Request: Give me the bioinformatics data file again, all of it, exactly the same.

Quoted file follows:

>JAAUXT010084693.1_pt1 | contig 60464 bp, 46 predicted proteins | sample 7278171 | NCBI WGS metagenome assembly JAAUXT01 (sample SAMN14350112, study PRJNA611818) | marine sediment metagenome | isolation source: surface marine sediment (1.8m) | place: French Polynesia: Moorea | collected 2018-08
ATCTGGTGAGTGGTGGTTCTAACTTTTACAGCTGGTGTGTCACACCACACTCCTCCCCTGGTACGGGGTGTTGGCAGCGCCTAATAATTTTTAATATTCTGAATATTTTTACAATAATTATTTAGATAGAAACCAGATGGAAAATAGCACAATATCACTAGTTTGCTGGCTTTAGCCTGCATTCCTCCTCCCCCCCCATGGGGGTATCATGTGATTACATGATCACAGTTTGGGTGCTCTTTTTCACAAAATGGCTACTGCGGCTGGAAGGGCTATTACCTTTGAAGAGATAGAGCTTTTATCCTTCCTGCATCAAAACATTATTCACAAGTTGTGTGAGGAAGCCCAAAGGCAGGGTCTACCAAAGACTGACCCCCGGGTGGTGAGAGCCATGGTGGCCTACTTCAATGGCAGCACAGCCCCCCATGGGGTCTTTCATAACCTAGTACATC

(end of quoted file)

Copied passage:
>JAAUXT010084693.1_pt1 | contig 60464 bp, 46 predicted proteins | sample 7278171 | NCBI WGS metagenome assembly JAAUXT01 (sample SAMN14350112, study PRJNA611818) | marine sediment metagenome | isolation source: surface marine sediment (1.8m) | place: French Polynesia: Moorea | collected 2018-08
ATCTGGTGAGTGGTGGTTCTAACTTTTACAGCTGGTGTGTCACACCACACTCCTCCCCTGGTACGGGGTGTTGGCAGCGCCTAATAATTTTTAATATTCTGAATATTTTTACAATAATTATTTAGATAGAAACCAGATGGAAAATAGCACAATATCACTAGTTTGCTGGCTTTAGCCTGCATTCCTCCTCCCCCCCCATGGGGGTATCATGTGATTACATGATCACAGTTTGGGTGCTCTTTTTCACAAAATGGCTACTGCGGCTGGAAGGGCTATTACCTTTGAAGAGATAGAGCTTTTATCCTTCCTGCATCAAAACATTATTCACAAGTTGTGTGAGGAAGCCCAAAGGCAGGGTCTACCAAAGACTGACCCCCGGGTGGTGAGAGCCATGGTGGCCTACTTCAATGGCAGCACAGCCCCCCATGGGGTCTTTCATAACCTAGTACATC